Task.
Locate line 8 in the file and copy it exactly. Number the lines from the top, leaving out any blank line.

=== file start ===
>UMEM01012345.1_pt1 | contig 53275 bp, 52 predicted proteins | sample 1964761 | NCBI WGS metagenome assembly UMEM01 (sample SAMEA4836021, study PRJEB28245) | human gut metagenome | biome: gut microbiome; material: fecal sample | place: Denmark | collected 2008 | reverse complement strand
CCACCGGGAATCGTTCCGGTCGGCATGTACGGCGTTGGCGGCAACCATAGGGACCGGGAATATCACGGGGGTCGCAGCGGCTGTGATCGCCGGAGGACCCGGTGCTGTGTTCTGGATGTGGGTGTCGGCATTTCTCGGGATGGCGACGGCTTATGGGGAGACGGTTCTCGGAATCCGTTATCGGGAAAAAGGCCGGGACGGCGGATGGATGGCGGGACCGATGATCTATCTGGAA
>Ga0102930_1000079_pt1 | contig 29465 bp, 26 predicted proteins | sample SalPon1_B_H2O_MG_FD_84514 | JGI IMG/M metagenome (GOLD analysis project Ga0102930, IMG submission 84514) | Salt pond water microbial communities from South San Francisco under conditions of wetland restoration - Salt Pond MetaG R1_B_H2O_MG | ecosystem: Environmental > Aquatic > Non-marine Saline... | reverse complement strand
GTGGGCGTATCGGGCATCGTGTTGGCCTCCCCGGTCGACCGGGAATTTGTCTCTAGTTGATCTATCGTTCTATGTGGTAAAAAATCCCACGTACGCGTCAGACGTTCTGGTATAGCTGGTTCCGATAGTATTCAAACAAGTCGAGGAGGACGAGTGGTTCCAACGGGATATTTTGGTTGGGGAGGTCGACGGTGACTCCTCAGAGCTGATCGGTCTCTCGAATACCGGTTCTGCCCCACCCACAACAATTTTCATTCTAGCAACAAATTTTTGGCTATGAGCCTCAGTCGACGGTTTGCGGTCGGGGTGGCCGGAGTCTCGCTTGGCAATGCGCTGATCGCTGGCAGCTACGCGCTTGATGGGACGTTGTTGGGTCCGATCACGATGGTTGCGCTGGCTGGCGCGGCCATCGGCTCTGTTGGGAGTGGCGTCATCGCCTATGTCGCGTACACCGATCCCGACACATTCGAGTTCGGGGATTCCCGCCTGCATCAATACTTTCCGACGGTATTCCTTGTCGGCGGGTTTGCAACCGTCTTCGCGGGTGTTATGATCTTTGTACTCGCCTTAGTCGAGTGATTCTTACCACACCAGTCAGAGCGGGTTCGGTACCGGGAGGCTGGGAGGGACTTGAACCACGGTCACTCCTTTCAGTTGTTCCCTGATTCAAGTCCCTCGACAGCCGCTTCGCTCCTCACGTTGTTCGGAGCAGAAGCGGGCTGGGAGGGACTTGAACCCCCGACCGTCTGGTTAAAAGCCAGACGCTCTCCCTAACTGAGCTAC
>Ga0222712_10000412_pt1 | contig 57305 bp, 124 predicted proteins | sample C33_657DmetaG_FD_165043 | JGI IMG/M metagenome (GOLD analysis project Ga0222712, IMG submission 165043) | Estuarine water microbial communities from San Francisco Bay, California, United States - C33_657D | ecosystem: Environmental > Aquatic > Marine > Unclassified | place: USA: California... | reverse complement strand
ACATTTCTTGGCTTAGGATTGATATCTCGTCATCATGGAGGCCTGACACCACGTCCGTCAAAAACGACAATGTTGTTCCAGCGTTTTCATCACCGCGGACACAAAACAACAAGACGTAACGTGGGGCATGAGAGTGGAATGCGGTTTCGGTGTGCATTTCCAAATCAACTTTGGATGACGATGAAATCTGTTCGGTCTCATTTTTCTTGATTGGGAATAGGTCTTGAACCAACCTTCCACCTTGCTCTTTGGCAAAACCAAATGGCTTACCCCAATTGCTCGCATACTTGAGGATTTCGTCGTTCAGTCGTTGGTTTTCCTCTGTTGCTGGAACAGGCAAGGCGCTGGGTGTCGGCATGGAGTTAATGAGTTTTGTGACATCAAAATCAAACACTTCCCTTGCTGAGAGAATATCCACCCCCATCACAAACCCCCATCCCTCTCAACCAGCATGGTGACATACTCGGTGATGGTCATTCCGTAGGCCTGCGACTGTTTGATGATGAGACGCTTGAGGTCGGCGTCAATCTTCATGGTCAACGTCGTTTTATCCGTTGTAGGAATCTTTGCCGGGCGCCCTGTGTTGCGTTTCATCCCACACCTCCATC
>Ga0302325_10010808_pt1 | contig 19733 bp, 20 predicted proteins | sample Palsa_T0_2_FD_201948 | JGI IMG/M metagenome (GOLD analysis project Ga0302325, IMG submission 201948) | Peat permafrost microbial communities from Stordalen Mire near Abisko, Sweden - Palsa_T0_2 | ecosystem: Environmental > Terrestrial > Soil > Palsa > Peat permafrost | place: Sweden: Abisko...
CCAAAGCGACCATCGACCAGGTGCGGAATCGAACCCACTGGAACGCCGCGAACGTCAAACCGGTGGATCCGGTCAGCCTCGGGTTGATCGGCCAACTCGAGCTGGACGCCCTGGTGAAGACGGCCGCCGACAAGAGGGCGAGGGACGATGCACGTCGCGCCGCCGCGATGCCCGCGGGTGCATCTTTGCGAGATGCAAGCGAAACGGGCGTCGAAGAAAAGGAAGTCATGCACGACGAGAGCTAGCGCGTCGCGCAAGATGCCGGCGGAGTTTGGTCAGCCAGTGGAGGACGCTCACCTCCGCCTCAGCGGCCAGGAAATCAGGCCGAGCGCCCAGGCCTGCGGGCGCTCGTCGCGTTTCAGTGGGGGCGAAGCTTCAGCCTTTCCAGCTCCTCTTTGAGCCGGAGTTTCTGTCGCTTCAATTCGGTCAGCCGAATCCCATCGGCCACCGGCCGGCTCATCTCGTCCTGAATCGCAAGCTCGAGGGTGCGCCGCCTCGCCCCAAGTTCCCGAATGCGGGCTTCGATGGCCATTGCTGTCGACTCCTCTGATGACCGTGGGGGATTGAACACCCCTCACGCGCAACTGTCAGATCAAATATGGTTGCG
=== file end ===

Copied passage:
CCAAAGCGACCATCGACCAGGTGCGGAATCGAACCCACTGGAACGCCGCGAACGTCAAACCGGTGGATCCGGTCAGCCTCGGGTTGATCGGCCAACTCGAGCTGGACGCCCTGGTGAAGACGGCCGCCGACAAGAGGGCGAGGGACGATGCACGTCGCGCCGCCGCGATGCCCGCGGGTGCATCTTTGCGAGATGCAAGCGAAACGGGCGTCGAAGAAAAGGAAGTCATGCACGACGAGAGCTAGCGCGTCGCGCAAGATGCCGGCGGAGTTTGGTCAGCCAGTGGAGGACGCTCACCTCCGCCTCAGCGGCCAGGAAATCAGGCCGAGCGCCCAGGCCTGCGGGCGCTCGTCGCGTTTCAGTGGGGGCGAAGCTTCAGCCTTTCCAGCTCCTCTTTGAGCCGGAGTTTCTGTCGCTTCAATTCGGTCAGCCGAATCCCATCGGCCACCGGCCGGCTCATCTCGTCCTGAATCGCAAGCTCGAGGGTGCGCCGCCTCGCCCCAAGTTCCCGAATGCGGGCTTCGATGGCCATTGCTGTCGACTCCTCTGATGACCGTGGGGGATTGAACACCCCTCACGCGCAACTGTCAGATCAAATATGGTTGCG